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SALT LAKE CITY — Student enrollment in Utah charter schools grew 11 percent since last fall, and those schools are accounting for a greater portion of the state's student population, according to a report released Friday by the Utah State Office of Education.
The growth is largely due to more parents who find the variety of charter school education programs appealing, according to Royce Van Tassell, executive director of the Utah Association of Public Charter Schools.
"Utah parents are looking for more choices," Van Tassell said. "We're just thrilled to see so many parents having an option to find what fits best for their children."
The report, based on a census of student enrollment on Oct. 1, revealed that Utah's student population rose by 1.5 percent — 9,602 additional students from last fall. Growth in district schools, however, only accounts for about one-third of those new students.
The report identified the Alpine School District as the largest in the state, with 73,570 students. The Daggett School District is the smallest, with 174 students.
The explosive growth in the number of charter schools has been just wonderful. If you look back over the past decade, I think charter schools have absorbed half of the growth in the number of students in Utah public schools. And there are literally thousands more on the waiting list hoping to (make) that same choice.
–Royce Van Tassell, executive director of the Utah Association of Public Charter Schools
About 10 years ago, the number of charter schools in the state was still in the single digits. Now there are 109 charter schools in operation, with another dozen or so expected to open over the next two years, Van Tassell said.
"The explosive growth in the number of charter schools has been just wonderful. If you look back over the past decade, I think charter schools have absorbed half of the growth in the number of students in Utah public schools," he said. "And there are literally thousands more on the waiting list hoping to (make) that same choice."
Charter schools are public schools that often focus on specific areas of learning catered to certain audiences. Spectrum Academy, for example, specializes in education for kids with autism. American Preparatory Academy provides special services for students learning English as a second language. Montessori schools seek to teach students through environmental immersion. And the list goes on.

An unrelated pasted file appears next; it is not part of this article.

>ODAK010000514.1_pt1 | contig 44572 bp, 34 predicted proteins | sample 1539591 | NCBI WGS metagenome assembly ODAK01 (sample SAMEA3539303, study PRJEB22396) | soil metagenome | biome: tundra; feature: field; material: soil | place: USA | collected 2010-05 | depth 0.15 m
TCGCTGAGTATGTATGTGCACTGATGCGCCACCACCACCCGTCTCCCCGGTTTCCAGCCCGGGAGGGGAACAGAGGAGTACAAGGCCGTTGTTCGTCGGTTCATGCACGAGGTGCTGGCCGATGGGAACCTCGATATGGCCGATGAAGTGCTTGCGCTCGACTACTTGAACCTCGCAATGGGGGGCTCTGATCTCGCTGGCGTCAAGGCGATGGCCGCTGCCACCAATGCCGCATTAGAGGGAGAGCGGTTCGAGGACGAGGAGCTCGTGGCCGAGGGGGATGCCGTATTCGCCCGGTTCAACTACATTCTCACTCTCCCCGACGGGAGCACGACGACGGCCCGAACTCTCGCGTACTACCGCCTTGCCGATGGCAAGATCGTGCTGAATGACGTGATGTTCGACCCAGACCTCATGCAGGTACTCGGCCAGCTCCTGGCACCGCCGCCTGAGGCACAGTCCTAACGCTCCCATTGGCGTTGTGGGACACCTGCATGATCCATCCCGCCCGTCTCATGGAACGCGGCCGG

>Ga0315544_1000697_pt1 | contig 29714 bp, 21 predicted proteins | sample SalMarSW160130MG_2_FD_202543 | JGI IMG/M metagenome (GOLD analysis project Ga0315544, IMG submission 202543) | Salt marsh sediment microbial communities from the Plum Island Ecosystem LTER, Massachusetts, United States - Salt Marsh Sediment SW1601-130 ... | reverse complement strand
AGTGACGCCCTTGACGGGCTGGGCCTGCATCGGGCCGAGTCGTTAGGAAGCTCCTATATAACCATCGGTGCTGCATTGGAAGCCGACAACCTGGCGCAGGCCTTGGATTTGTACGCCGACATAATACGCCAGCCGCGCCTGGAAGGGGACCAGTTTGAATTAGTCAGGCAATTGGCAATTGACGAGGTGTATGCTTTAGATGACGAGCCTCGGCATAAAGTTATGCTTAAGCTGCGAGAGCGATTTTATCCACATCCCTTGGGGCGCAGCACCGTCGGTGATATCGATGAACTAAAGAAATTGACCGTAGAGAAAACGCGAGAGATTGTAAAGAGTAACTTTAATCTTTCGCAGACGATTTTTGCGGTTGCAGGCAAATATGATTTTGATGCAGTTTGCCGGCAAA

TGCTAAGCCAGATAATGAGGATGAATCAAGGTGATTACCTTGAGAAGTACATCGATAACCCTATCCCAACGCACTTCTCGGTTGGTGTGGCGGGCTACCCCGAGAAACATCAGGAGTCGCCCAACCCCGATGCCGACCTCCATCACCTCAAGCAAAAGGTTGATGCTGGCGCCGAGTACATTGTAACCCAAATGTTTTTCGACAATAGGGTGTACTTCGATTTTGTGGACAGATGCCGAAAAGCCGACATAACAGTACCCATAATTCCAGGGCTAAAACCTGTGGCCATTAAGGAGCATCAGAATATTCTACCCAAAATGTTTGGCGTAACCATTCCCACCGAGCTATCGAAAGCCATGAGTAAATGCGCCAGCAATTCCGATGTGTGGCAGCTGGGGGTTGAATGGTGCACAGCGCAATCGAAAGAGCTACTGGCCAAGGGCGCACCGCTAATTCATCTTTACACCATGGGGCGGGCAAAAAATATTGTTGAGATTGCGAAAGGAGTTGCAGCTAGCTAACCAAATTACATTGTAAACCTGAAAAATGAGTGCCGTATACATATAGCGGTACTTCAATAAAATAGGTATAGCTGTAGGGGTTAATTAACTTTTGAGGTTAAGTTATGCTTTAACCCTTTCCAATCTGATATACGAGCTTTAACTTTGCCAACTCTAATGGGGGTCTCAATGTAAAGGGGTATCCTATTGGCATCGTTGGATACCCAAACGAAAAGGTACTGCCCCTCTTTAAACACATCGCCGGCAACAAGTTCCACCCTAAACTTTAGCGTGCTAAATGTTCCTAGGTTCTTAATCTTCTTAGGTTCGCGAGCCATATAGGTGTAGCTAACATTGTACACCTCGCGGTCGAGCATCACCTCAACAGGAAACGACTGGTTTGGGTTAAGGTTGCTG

"They all offer something unique and different, and obviously parents are very thrilled with that," Van Tassell said.
Jessica Clawson is one of them. For her, the choice to switch her children to a charter school came when her son was in a kindergarten class where the majority of his classmates didn't speak English, and initial strides in learning became difficult for him.
"He really struggled in that classroom as a kindergartener," Clawson said.
She enrolled several of her children in Endeavor Hall, a West Valley charter school that focuses on writing and classical education. The switch has been beneficial for more than just her son, Clawson said.
"I have a daughter that has dyslexia, and knowing that she would get lots of intensive work on writing and reading and decoding was a reason that I kept her at Endeavor Hall as long as I did because I knew that was more than what she would get following a scripted program that's handed to the public school system," she said.
Growing demand in tailored education is mirrored by changes in school-age populations.
Racial and ethnic minorities now comprise 24 percent of Utah's students, amounting to more than 150,000 individuals in kindergarten through 12th grade, according to the report. Minorities have tipped the scale at Ogden, Salt Lake and San Juan school districts, becoming the majority.
Migration of all races to Utah, however, has largely declined in the past five years due to national economic downturn. Before then, young adults accounted for a large portion of immigrants to the state, and their children are now moving through school, according to Pam Perlich, a senior research economist at the University of Utah's Bureau of Economic and Business Research.
That explains why this year's increase of 9,602 students is the lowest the state has seen in 10 years, Perlich said.
"This is not unexpected," she said. "We had the big migration boom to the state from the mid-1990s, and it kind of tapered off until the bust in 2008. And five years later, those kids show up in school. … As births begin to fall, then of course we have declining rates of increase in school-age population."
While Utah's increasing diversity strengthens the demand for tailored education, like what charter schools offer, it may also change the way today's students associate with other cultures they encounter in school, according to Perlich.
"The kids growing up now, their sensibilities, their ideas about diversity, their ideas about all kinds of things are really quite different than their parents," she said. "So many changes going on."